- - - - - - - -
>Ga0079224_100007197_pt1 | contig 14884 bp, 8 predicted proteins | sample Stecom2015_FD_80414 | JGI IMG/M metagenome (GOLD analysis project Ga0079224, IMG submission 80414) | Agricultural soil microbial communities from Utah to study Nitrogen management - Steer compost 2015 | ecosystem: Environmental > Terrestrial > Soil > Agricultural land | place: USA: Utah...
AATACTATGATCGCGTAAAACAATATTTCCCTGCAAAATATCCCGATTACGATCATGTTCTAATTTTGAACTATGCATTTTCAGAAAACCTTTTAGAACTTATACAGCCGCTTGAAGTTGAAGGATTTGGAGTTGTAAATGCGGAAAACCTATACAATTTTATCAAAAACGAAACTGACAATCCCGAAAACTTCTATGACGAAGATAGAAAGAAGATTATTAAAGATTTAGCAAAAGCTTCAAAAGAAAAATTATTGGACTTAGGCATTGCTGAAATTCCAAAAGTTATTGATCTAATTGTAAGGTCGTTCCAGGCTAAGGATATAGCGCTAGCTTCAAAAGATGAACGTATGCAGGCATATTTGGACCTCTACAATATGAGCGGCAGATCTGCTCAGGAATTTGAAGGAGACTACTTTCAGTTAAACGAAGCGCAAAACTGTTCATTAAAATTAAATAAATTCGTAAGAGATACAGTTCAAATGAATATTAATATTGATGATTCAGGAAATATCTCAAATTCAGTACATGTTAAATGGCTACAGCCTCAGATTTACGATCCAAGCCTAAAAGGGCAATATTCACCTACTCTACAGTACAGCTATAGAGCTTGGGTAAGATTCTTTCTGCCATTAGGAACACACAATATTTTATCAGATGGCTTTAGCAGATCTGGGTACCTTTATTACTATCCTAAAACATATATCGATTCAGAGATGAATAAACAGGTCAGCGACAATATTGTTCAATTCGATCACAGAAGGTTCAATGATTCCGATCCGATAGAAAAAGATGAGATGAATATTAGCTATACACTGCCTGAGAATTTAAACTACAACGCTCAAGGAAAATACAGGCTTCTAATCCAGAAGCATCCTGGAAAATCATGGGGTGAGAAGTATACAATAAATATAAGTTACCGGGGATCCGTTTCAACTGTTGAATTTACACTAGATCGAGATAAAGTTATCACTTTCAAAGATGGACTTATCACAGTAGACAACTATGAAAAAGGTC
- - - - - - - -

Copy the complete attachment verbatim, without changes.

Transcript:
>Ga0079224_100007197_pt1 | contig 14884 bp, 8 predicted proteins | sample Stecom2015_FD_80414 | JGI IMG/M metagenome (GOLD analysis project Ga0079224, IMG submission 80414) | Agricultural soil microbial communities from Utah to study Nitrogen management - Steer compost 2015 | ecosystem: Environmental > Terrestrial > Soil > Agricultural land | place: USA: Utah...
AATACTATGATCGCGTAAAACAATATTTCCCTGCAAAATATCCCGATTACGATCATGTTCTAATTTTGAACTATGCATTTTCAGAAAACCTTTTAGAACTTATACAGCCGCTTGAAGTTGAAGGATTTGGAGTTGTAAATGCGGAAAACCTATACAATTTTATCAAAAACGAAACTGACAATCCCGAAAACTTCTATGACGAAGATAGAAAGAAGATTATTAAAGATTTAGCAAAAGCTTCAAAAGAAAAATTATTGGACTTAGGCATTGCTGAAATTCCAAAAGTTATTGATCTAATTGTAAGGTCGTTCCAGGCTAAGGATATAGCGCTAGCTTCAAAAGATGAACGTATGCAGGCATATTTGGACCTCTACAATATGAGCGGCAGATCTGCTCAGGAATTTGAAGGAGACTACTTTCAGTTAAACGAAGCGCAAAACTGTTCATTAAAATTAAATAAATTCGTAAGAGATACAGTTCAAATGAATATTAATATTGATGATTCAGGAAATATCTCAAATTCAGTACATGTTAAATGGCTACAGCCTCAGATTTACGATCCAAGCCTAAAAGGGCAATATTCACCTACTCTACAGTACAGCTATAGAGCTTGGGTAAGATTCTTTCTGCCATTAGGAACACACAATATTTTATCAGATGGCTTTAGCAGATCTGGGTACCTTTATTACTATCCTAAAACATATATCGATTCAGAGATGAATAAACAGGTCAGCGACAATATTGTTCAATTCGATCACAGAAGGTTCAATGATTCCGATCCGATAGAAAAAGATGAGATGAATATTAGCTATACACTGCCTGAGAATTTAAACTACAACGCTCAAGGAAAATACAGGCTTCTAATCCAGAAGCATCCTGGAAAATCATGGGGTGAGAAGTATACAATAAATATAAGTTACCGGGGATCCGTTTCAACTGTTGAATTTACACTAGATCGAGATAAAGTTATCACTTTCAAAGATGGACTTATCACAGTAGACAACTATGAAAAAGGTC